Climate change over the last few years has altered the structure of the Greenland ice sheet, causing it to lose its ability to limit mass loss of ice by retaining melt-water, a new study has found.
It is rapidly losing the ability to buffer its contribution to rising sea levels. Researchers spent five weeks in 2013 drilling firn cores in the interior of the ice sheet. Firn is multi-year compacted snow that is not as dense as glacier ice.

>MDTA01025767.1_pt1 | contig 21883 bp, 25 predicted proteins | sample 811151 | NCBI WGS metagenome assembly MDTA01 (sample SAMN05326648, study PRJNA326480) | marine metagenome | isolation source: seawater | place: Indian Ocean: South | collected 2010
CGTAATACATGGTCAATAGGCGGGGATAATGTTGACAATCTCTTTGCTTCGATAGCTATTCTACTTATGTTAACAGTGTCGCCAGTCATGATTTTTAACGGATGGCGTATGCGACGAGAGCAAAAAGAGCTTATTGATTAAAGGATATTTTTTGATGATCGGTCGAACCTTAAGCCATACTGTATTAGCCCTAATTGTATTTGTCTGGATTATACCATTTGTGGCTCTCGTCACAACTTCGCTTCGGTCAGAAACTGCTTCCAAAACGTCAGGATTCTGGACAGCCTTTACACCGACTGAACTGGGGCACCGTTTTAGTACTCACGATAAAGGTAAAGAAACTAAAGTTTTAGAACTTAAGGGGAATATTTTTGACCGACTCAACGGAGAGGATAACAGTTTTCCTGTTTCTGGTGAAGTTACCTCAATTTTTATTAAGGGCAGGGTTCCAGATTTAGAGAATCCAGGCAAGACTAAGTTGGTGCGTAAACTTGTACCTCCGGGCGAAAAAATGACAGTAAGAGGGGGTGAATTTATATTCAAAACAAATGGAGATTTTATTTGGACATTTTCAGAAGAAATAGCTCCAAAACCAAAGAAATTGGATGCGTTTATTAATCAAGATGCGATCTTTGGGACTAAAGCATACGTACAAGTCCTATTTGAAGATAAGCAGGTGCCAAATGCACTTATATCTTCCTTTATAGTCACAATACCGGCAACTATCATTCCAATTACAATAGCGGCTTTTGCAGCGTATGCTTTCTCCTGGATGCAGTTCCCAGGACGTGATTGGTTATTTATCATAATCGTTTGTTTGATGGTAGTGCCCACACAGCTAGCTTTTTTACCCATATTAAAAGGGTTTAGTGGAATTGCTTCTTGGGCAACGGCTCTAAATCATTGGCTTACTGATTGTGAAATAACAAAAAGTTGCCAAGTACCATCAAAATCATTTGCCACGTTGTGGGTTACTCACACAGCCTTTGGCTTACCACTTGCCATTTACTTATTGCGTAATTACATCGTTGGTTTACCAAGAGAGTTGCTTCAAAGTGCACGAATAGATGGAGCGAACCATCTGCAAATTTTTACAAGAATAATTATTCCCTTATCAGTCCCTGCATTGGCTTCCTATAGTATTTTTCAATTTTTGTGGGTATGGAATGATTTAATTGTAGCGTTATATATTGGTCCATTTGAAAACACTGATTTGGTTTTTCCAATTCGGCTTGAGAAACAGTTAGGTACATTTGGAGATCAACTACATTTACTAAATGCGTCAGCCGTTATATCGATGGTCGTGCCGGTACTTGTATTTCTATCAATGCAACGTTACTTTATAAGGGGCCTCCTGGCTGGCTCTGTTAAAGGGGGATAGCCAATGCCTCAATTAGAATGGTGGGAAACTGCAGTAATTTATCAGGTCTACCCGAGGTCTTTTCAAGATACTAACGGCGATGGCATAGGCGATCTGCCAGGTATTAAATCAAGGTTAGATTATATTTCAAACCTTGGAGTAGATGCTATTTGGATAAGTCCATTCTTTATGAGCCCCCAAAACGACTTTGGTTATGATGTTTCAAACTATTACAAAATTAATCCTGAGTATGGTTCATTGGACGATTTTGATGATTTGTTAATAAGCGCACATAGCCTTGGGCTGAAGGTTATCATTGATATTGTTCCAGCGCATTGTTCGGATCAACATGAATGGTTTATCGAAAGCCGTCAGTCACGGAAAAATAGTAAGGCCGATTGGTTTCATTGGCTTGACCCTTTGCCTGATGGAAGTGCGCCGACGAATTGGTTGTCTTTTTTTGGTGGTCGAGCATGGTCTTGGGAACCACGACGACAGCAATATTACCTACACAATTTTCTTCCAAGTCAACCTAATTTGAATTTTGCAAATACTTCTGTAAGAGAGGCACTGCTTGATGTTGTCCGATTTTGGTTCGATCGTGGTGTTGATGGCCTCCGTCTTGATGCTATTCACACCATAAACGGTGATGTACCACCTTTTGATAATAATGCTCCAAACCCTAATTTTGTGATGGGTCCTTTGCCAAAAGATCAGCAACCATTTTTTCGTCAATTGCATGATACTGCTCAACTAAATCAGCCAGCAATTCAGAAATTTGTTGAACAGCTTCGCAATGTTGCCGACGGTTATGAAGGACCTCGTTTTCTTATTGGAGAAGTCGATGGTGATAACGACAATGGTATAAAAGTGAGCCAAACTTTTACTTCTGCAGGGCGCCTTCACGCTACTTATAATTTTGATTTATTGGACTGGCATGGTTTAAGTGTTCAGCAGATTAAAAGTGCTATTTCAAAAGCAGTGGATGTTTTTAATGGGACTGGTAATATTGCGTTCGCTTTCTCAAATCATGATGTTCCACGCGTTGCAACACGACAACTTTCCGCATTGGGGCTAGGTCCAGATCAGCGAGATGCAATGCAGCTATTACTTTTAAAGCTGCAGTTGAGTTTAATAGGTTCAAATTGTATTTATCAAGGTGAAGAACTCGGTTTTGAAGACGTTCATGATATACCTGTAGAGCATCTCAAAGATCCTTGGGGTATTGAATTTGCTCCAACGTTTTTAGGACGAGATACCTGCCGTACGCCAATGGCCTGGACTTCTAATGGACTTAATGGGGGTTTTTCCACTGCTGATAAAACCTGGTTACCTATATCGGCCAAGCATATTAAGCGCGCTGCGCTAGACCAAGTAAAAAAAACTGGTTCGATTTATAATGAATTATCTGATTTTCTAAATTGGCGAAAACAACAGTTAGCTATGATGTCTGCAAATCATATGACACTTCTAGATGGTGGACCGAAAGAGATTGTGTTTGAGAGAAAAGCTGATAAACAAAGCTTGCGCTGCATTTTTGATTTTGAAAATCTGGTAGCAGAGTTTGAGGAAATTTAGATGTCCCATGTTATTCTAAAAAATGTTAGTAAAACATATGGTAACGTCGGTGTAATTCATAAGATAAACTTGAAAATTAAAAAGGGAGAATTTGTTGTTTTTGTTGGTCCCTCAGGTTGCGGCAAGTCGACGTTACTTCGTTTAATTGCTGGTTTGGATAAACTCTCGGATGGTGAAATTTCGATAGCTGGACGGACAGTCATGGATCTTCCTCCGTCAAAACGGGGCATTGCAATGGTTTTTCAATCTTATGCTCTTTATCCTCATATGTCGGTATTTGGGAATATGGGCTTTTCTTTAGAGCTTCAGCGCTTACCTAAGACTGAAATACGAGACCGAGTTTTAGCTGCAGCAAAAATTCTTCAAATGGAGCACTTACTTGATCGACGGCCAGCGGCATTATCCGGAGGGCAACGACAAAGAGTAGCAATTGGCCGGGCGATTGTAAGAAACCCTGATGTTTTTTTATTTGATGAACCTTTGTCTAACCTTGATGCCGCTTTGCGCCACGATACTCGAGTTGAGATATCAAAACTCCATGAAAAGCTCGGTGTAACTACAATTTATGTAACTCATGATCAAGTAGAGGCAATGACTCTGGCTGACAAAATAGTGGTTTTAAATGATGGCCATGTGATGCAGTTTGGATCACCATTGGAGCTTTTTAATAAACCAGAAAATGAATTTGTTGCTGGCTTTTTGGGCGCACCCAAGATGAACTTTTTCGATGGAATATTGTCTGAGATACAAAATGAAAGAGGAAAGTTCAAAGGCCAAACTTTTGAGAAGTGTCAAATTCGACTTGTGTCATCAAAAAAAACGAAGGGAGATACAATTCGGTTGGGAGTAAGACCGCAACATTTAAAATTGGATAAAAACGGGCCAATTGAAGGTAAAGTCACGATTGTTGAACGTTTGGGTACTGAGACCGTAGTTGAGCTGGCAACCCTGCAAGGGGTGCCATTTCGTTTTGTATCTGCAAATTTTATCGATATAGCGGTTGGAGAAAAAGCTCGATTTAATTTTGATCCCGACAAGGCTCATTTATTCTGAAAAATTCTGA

Instead, it forms a porous near-surface layer over the ice sheet.
Researchers found that an extreme melt that occurred in 2012 caused a layer of solid ice to form on top of the porous firn in the low elevation areas of the ice sheet. "In subsequent years, melt-water couldn't penetrate vertically through the solid ice layer, and instead drained along the ice sheet surface towards the ocean," said a researcher.